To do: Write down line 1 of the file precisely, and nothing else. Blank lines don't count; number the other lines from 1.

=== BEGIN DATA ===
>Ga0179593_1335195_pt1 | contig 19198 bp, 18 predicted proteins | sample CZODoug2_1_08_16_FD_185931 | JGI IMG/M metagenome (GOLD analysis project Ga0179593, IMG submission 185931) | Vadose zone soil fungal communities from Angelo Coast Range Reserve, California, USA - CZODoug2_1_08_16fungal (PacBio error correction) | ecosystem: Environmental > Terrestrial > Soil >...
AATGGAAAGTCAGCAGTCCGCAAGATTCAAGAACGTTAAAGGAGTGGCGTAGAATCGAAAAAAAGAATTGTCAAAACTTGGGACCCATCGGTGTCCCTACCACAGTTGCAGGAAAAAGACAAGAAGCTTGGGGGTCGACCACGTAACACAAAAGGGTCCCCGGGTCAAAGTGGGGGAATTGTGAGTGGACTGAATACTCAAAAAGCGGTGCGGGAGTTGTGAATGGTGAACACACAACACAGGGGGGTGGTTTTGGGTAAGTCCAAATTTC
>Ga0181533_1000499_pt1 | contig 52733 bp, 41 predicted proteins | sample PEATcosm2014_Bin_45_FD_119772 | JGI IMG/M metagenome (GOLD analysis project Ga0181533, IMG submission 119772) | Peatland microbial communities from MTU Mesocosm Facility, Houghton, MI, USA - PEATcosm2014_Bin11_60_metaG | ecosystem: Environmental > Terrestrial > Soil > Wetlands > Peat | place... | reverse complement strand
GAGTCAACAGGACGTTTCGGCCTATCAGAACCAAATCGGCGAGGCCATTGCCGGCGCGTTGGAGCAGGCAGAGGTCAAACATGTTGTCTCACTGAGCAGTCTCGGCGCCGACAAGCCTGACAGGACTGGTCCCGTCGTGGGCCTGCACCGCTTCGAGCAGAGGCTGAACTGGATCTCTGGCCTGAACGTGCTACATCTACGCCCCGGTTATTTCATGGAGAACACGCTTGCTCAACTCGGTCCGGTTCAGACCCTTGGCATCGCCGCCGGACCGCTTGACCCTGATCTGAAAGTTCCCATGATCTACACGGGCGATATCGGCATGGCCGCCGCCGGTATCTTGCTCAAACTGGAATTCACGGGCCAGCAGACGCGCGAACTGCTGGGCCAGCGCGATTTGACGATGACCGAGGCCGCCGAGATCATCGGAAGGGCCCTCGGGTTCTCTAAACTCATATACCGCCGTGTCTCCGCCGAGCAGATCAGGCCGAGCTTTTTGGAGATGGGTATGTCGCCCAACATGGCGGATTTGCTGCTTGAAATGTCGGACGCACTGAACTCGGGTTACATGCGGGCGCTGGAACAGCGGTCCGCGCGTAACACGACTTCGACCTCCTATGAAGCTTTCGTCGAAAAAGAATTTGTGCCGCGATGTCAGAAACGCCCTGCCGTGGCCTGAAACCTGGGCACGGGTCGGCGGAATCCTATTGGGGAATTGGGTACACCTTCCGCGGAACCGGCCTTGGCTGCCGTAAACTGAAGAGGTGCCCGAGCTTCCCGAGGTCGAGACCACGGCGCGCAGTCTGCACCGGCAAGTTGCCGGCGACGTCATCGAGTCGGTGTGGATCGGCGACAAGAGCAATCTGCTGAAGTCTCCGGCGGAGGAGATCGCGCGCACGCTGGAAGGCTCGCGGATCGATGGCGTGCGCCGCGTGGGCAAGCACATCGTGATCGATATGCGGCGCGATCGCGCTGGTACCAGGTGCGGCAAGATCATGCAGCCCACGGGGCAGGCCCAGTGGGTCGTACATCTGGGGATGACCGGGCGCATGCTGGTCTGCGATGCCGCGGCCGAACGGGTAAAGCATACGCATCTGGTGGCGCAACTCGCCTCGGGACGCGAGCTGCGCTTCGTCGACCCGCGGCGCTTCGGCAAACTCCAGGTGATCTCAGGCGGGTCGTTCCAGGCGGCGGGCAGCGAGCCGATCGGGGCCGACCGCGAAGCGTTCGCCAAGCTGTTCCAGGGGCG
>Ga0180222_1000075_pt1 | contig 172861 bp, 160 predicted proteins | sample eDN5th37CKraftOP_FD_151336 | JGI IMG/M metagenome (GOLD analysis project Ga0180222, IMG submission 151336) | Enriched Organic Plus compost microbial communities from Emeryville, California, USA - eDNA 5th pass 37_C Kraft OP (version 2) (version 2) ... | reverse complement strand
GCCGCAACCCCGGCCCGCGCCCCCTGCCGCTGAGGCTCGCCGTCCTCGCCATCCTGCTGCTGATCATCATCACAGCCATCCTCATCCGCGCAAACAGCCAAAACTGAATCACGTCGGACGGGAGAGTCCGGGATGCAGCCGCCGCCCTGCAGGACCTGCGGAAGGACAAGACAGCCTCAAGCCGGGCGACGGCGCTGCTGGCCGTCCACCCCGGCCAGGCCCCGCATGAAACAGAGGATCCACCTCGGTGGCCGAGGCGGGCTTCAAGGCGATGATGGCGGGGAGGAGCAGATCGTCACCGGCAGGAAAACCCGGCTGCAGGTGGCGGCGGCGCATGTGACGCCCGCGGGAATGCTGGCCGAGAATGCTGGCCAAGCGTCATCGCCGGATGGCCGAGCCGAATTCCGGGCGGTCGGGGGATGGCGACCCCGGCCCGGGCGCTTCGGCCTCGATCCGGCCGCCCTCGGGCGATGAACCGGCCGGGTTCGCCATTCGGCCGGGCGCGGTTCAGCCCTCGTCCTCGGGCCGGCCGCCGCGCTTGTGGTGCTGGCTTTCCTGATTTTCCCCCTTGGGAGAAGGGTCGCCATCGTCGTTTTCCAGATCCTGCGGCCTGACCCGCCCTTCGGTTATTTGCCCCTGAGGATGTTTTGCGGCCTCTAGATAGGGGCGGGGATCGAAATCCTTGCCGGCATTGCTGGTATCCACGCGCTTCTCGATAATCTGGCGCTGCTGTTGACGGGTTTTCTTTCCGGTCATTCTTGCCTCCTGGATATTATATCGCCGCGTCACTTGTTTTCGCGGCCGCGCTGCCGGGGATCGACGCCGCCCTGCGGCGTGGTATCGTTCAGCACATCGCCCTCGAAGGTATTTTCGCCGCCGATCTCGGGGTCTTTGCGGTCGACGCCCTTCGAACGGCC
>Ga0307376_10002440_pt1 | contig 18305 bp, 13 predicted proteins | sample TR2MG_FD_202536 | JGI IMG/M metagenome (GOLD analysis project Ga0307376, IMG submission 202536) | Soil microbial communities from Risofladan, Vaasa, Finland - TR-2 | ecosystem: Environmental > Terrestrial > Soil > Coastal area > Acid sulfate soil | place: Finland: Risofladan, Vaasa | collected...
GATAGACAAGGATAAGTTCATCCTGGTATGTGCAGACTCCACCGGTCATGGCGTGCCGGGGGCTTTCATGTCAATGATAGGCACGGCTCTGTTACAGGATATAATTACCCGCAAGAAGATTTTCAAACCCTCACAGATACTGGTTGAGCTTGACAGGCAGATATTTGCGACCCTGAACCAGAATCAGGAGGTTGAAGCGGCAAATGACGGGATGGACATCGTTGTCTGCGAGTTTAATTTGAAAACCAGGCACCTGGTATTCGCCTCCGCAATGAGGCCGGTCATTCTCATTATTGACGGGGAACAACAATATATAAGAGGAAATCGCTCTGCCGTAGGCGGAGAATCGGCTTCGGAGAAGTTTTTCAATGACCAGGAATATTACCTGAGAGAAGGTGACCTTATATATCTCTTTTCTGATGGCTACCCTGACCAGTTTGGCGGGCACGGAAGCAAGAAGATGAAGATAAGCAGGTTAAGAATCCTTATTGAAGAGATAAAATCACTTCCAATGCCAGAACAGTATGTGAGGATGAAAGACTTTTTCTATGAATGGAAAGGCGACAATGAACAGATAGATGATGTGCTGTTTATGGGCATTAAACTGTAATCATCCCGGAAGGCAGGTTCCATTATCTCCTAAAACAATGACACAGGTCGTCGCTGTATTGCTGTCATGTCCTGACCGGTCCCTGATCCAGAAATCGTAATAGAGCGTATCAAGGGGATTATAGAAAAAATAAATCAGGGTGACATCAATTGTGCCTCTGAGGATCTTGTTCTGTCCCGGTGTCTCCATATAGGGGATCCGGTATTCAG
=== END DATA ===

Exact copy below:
>Ga0179593_1335195_pt1 | contig 19198 bp, 18 predicted proteins | sample CZODoug2_1_08_16_FD_185931 | JGI IMG/M metagenome (GOLD analysis project Ga0179593, IMG submission 185931) | Vadose zone soil fungal communities from Angelo Coast Range Reserve, California, USA - CZODoug2_1_08_16fungal (PacBio error correction) | ecosystem: Environmental > Terrestrial > Soil >...